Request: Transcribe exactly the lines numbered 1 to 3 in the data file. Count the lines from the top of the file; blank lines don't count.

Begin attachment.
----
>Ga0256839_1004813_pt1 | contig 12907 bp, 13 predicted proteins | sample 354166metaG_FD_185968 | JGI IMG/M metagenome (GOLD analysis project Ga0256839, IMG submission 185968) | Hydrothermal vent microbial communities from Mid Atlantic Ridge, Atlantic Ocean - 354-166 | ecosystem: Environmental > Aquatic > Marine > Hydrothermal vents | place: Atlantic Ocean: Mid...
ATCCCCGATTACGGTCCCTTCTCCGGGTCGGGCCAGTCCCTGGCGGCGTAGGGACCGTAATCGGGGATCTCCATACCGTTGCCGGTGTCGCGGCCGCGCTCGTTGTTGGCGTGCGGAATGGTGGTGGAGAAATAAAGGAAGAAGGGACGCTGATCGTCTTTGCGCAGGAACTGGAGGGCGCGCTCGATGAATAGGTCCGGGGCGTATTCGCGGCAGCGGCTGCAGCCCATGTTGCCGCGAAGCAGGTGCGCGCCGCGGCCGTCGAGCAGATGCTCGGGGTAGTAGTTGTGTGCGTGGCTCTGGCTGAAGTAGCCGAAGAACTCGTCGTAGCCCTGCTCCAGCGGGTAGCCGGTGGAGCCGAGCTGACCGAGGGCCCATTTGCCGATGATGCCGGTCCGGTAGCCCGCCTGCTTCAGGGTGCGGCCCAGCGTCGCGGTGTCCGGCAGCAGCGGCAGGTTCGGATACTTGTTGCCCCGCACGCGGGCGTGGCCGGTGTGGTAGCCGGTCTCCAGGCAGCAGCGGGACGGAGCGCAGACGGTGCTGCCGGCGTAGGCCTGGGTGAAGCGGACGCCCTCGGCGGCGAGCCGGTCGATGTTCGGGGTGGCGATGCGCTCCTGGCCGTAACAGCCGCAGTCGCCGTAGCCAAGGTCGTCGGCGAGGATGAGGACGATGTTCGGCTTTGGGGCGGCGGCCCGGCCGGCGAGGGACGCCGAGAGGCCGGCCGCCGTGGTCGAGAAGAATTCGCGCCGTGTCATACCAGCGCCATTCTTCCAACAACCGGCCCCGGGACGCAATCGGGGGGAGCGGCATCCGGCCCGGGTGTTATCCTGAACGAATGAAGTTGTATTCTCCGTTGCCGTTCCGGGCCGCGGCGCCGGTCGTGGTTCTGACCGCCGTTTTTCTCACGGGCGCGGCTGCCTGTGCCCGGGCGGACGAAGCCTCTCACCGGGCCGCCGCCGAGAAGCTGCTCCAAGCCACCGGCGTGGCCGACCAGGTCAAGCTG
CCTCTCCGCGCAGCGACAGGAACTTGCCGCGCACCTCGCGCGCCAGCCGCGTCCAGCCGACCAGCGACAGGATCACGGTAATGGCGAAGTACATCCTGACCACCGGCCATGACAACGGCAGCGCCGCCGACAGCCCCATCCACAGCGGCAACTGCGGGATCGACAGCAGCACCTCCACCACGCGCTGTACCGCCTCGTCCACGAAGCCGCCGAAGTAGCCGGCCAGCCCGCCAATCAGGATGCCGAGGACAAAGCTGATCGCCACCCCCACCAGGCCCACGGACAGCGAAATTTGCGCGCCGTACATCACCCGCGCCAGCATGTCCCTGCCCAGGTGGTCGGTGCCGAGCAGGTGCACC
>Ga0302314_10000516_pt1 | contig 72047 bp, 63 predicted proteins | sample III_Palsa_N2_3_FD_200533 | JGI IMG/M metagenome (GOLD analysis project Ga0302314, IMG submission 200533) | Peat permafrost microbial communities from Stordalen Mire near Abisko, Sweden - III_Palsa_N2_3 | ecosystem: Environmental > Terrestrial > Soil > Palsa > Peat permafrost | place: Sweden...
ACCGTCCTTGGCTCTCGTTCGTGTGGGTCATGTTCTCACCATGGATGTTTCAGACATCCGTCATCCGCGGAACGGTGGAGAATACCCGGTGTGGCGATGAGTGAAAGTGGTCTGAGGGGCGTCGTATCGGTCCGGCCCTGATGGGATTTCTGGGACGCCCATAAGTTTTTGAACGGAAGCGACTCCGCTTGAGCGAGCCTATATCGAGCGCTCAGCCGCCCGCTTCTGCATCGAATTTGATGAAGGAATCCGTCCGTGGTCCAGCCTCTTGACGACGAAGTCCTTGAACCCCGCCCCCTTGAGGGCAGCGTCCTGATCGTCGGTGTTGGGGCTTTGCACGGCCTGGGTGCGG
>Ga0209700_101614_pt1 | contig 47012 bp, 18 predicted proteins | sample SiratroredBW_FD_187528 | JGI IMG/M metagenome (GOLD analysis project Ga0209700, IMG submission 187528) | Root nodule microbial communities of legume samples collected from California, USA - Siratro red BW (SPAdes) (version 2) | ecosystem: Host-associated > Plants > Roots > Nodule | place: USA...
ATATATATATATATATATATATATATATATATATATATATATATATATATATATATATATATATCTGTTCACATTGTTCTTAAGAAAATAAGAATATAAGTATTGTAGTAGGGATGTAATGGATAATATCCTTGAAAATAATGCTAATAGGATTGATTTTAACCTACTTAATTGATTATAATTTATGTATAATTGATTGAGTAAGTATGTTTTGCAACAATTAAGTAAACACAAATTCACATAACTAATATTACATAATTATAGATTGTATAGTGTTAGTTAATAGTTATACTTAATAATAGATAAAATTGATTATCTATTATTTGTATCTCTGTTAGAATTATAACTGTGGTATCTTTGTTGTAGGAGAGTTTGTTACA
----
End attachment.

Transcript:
>Ga0256839_1004813_pt1 | contig 12907 bp, 13 predicted proteins | sample 354166metaG_FD_185968 | JGI IMG/M metagenome (GOLD analysis project Ga0256839, IMG submission 185968) | Hydrothermal vent microbial communities from Mid Atlantic Ridge, Atlantic Ocean - 354-166 | ecosystem: Environmental > Aquatic > Marine > Hydrothermal vents | place: Atlantic Ocean: Mid...
ATCCCCGATTACGGTCCCTTCTCCGGGTCGGGCCAGTCCCTGGCGGCGTAGGGACCGTAATCGGGGATCTCCATACCGTTGCCGGTGTCGCGGCCGCGCTCGTTGTTGGCGTGCGGAATGGTGGTGGAGAAATAAAGGAAGAAGGGACGCTGATCGTCTTTGCGCAGGAACTGGAGGGCGCGCTCGATGAATAGGTCCGGGGCGTATTCGCGGCAGCGGCTGCAGCCCATGTTGCCGCGAAGCAGGTGCGCGCCGCGGCCGTCGAGCAGATGCTCGGGGTAGTAGTTGTGTGCGTGGCTCTGGCTGAAGTAGCCGAAGAACTCGTCGTAGCCCTGCTCCAGCGGGTAGCCGGTGGAGCCGAGCTGACCGAGGGCCCATTTGCCGATGATGCCGGTCCGGTAGCCCGCCTGCTTCAGGGTGCGGCCCAGCGTCGCGGTGTCCGGCAGCAGCGGCAGGTTCGGATACTTGTTGCCCCGCACGCGGGCGTGGCCGGTGTGGTAGCCGGTCTCCAGGCAGCAGCGGGACGGAGCGCAGACGGTGCTGCCGGCGTAGGCCTGGGTGAAGCGGACGCCCTCGGCGGCGAGCCGGTCGATGTTCGGGGTGGCGATGCGCTCCTGGCCGTAACAGCCGCAGTCGCCGTAGCCAAGGTCGTCGGCGAGGATGAGGACGATGTTCGGCTTTGGGGCGGCGGCCCGGCCGGCGAGGGACGCCGAGAGGCCGGCCGCCGTGGTCGAGAAGAATTCGCGCCGTGTCATACCAGCGCCATTCTTCCAACAACCGGCCCCGGGACGCAATCGGGGGGAGCGGCATCCGGCCCGGGTGTTATCCTGAACGAATGAAGTTGTATTCTCCGTTGCCGTTCCGGGCCGCGGCGCCGGTCGTGGTTCTGACCGCCGTTTTTCTCACGGGCGCGGCTGCCTGTGCCCGGGCGGACGAAGCCTCTCACCGGGCCGCCGCCGAGAAGCTGCTCCAAGCCACCGGCGTGGCCGACCAGGTCAAGCTG
CCTCTCCGCGCAGCGACAGGAACTTGCCGCGCACCTCGCGCGCCAGCCGCGTCCAGCCGACCAGCGACAGGATCACGGTAATGGCGAAGTACATCCTGACCACCGGCCATGACAACGGCAGCGCCGCCGACAGCCCCATCCACAGCGGCAACTGCGGGATCGACAGCAGCACCTCCACCACGCGCTGTACCGCCTCGTCCACGAAGCCGCCGAAGTAGCCGGCCAGCCCGCCAATCAGGATGCCGAGGACAAAGCTGATCGCCACCCCCACCAGGCCCACGGACAGCGAAATTTGCGCGCCGTACATCACCCGCGCCAGCATGTCCCTGCCCAGGTGGTCGGTGCCGAGCAGGTGCACC